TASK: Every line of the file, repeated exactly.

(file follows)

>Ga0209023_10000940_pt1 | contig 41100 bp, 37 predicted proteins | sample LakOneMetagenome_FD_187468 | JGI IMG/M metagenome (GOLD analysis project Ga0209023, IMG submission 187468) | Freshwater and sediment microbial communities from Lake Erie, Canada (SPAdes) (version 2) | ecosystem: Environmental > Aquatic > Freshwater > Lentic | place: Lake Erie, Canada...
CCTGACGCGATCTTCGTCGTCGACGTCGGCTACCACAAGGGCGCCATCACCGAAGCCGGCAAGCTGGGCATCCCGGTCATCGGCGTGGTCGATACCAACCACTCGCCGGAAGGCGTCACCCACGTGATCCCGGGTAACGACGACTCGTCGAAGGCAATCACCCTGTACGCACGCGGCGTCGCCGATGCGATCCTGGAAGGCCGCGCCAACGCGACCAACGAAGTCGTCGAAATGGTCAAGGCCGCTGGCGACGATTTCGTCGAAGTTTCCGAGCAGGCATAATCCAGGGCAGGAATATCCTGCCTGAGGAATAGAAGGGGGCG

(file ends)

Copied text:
>Ga0209023_10000940_pt1 | contig 41100 bp, 37 predicted proteins | sample LakOneMetagenome_FD_187468 | JGI IMG/M metagenome (GOLD analysis project Ga0209023, IMG submission 187468) | Freshwater and sediment microbial communities from Lake Erie, Canada (SPAdes) (version 2) | ecosystem: Environmental > Aquatic > Freshwater > Lentic | place: Lake Erie, Canada...
CCTGACGCGATCTTCGTCGTCGACGTCGGCTACCACAAGGGCGCCATCACCGAAGCCGGCAAGCTGGGCATCCCGGTCATCGGCGTGGTCGATACCAACCACTCGCCGGAAGGCGTCACCCACGTGATCCCGGGTAACGACGACTCGTCGAAGGCAATCACCCTGTACGCACGCGGCGTCGCCGATGCGATCCTGGAAGGCCGCGCCAACGCGACCAACGAAGTCGTCGAAATGGTCAAGGCCGCTGGCGACGATTTCGTCGAAGTTTCCGAGCAGGCATAATCCAGGGCAGGAATATCCTGCCTGAGGAATAGAAGGGGGCG